Cooperatives for long have been controlled by government machinery. This had paved way to undue political interference and stifled the initiative of members and undermined the viability of most cooperatives. Wherever cooperatives are member-owned and member-controlled, they tend to perform well.
After decades of effort, the 97th Amendment to the Constitution has been enacted in 2012, amending Article 19(1) (c) of the Constitution, giving the cooperatives the same protection available to societies and unions. Also, by the same amendment, Article 43 B and Part IX B, relating to the cooperative societies were incorporated in the Constitution. The Chapter IX B needlessly created a rigid structure and actually runs counter to Articles 19(1) (c) and 19 (4) in some respects. The Gujarat High Court, in April 2013 (Rajendra N Shah vs Union of India) quashed Chapter IX B on the ground that it amounts to amendment of States’ legislative powers (cooperatives are listed in item 32 of List II of the Seventh Schedule), and the amendment did not obtain the ratification of over half the State legislatures. The Union government appealed to Supreme Court, and the matter is pending.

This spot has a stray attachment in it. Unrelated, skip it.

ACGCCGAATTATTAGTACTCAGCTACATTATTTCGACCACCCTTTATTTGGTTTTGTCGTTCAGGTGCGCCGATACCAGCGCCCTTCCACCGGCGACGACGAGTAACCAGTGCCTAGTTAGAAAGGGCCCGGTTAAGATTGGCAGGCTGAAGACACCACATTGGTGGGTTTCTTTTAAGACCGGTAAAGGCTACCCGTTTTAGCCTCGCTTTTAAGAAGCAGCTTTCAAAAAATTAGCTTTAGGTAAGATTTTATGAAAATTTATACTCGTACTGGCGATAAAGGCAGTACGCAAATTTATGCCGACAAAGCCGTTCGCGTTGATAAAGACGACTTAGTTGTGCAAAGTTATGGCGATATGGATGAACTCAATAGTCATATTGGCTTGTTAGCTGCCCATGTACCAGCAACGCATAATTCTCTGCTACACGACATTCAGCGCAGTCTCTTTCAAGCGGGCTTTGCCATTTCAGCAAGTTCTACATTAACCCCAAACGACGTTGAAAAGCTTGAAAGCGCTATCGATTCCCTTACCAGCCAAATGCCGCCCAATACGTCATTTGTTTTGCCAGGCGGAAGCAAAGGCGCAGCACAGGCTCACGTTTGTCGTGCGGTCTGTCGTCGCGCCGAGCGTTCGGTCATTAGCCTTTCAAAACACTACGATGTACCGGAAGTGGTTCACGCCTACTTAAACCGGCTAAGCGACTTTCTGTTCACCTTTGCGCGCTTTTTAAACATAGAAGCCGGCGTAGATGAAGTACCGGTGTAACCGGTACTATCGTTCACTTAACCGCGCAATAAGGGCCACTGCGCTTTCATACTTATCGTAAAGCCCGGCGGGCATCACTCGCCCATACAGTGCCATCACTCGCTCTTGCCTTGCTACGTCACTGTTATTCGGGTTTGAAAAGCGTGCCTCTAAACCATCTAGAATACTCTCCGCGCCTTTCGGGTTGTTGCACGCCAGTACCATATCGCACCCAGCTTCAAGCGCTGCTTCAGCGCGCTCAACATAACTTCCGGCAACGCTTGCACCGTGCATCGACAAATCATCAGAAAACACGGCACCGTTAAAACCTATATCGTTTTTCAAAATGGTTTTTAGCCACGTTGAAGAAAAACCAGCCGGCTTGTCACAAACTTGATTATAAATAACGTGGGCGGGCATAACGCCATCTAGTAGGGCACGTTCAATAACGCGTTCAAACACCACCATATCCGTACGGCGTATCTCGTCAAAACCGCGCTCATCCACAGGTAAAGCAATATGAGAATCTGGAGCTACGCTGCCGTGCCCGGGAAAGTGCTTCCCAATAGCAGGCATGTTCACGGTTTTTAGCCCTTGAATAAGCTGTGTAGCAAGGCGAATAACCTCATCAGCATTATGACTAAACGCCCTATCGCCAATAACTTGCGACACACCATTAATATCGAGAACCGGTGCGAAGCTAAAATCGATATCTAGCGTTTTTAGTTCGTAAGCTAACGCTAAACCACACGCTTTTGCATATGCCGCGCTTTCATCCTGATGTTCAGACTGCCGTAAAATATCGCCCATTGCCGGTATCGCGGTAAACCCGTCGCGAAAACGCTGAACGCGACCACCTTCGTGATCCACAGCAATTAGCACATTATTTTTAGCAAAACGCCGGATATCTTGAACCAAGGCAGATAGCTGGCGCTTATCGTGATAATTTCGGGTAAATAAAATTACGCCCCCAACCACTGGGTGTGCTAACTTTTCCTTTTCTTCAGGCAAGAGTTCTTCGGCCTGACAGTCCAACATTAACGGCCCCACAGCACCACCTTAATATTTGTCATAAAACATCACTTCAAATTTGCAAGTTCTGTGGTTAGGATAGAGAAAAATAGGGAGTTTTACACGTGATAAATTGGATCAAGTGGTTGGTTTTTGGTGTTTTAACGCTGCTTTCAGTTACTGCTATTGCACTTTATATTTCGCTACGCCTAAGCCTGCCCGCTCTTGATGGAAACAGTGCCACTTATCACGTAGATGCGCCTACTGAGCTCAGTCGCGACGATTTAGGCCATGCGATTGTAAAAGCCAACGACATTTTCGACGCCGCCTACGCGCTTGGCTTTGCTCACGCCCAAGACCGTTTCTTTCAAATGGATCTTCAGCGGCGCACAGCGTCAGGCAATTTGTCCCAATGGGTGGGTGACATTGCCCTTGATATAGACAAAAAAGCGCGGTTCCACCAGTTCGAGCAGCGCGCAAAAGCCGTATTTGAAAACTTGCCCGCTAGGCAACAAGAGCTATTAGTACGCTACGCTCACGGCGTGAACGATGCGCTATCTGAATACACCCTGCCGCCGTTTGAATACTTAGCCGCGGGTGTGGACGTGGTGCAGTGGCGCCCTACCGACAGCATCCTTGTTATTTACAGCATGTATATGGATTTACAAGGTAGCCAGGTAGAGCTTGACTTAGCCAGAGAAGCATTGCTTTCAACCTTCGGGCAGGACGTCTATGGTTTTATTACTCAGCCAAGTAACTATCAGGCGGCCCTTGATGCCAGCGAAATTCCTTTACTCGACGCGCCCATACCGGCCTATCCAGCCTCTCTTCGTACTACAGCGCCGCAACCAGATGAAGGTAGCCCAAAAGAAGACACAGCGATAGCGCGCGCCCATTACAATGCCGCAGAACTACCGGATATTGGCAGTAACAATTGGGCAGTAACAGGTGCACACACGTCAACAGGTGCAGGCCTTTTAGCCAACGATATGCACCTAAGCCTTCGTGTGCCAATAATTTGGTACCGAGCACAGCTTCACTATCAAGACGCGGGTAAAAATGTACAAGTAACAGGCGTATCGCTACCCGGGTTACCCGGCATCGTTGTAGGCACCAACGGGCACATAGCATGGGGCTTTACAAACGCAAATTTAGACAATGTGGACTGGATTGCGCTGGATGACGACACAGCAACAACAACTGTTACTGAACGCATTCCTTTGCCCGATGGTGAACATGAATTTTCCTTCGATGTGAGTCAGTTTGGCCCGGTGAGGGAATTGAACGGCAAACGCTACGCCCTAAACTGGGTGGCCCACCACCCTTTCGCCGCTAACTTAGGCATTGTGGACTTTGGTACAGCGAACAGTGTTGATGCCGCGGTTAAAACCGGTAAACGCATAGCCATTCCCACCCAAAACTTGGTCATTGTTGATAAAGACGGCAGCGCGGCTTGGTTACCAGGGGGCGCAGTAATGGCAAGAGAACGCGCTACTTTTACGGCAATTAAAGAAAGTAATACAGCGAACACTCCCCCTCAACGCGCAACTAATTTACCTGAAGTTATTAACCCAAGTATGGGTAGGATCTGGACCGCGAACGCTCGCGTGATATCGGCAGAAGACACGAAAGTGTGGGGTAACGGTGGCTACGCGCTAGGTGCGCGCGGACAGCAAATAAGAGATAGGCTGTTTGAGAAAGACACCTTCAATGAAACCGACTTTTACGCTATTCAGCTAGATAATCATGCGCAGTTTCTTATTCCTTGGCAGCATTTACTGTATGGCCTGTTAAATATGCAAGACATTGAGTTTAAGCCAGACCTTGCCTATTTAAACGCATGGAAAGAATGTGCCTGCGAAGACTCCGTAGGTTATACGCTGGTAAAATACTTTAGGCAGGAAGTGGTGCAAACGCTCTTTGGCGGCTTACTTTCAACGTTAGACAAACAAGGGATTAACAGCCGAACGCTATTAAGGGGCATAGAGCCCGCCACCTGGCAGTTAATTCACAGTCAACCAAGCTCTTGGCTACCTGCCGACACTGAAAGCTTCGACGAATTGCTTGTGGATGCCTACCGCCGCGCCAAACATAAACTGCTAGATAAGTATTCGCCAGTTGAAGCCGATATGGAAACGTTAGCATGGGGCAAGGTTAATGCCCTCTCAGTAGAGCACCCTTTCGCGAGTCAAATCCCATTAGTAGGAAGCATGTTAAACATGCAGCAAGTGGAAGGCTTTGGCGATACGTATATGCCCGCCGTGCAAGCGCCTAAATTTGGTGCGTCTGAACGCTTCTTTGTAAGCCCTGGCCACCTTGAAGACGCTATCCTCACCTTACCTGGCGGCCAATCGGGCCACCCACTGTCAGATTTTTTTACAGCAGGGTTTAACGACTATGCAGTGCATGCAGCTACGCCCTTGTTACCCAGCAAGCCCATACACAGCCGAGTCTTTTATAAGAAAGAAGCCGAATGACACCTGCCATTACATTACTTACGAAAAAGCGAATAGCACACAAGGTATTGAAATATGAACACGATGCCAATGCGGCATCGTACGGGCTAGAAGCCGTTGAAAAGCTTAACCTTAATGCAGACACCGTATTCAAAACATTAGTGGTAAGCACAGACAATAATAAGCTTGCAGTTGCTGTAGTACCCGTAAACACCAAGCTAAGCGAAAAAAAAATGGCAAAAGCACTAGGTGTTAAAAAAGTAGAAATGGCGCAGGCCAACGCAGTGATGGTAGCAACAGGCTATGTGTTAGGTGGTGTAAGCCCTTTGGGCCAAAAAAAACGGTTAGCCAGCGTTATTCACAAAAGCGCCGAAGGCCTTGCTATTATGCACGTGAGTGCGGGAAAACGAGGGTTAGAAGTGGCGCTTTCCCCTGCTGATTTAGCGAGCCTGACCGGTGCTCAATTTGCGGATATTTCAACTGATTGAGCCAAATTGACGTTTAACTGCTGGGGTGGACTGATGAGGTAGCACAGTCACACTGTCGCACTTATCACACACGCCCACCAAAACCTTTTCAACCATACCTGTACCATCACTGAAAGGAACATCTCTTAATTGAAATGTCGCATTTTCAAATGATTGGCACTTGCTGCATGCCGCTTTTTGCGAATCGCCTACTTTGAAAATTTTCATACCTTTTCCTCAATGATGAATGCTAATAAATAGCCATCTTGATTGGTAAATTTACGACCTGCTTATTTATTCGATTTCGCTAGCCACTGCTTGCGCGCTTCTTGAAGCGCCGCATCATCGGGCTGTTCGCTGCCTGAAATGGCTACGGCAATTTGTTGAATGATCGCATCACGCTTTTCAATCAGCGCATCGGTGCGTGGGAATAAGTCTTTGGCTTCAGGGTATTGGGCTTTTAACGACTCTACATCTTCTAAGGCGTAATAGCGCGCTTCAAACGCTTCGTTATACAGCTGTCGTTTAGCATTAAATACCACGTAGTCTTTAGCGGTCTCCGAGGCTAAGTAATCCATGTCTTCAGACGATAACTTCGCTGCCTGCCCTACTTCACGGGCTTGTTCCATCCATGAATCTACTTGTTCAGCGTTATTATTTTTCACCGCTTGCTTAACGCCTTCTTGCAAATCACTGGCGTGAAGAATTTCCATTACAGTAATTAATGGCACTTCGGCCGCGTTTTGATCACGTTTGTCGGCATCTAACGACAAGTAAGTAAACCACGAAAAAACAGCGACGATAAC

- The Union may withdraw the appeal. Part IX B does run counter to the letter and spirit of the fundamental Right in Article 19(1) (c). Moreover, Parliament cannot amend the legislative powers of States without ratification of a majority of State legislatures [Art 368 (2) (c)]. Therefore it is best to let Part IX B lapse. The best mechanism to make Part IX B inoperative may be decided by the Union government.
- The Union government may initiate the process of repeal/amendment of all cooperative laws in the country to ensure that they conform to Articles 19(1) (c) and 19 (4). Article 19 (4) permits a legislation on Cooperatives only in the interests of the sovereignty and integrity of India or public order or morality. Any other regulation or restriction is unconstitutional.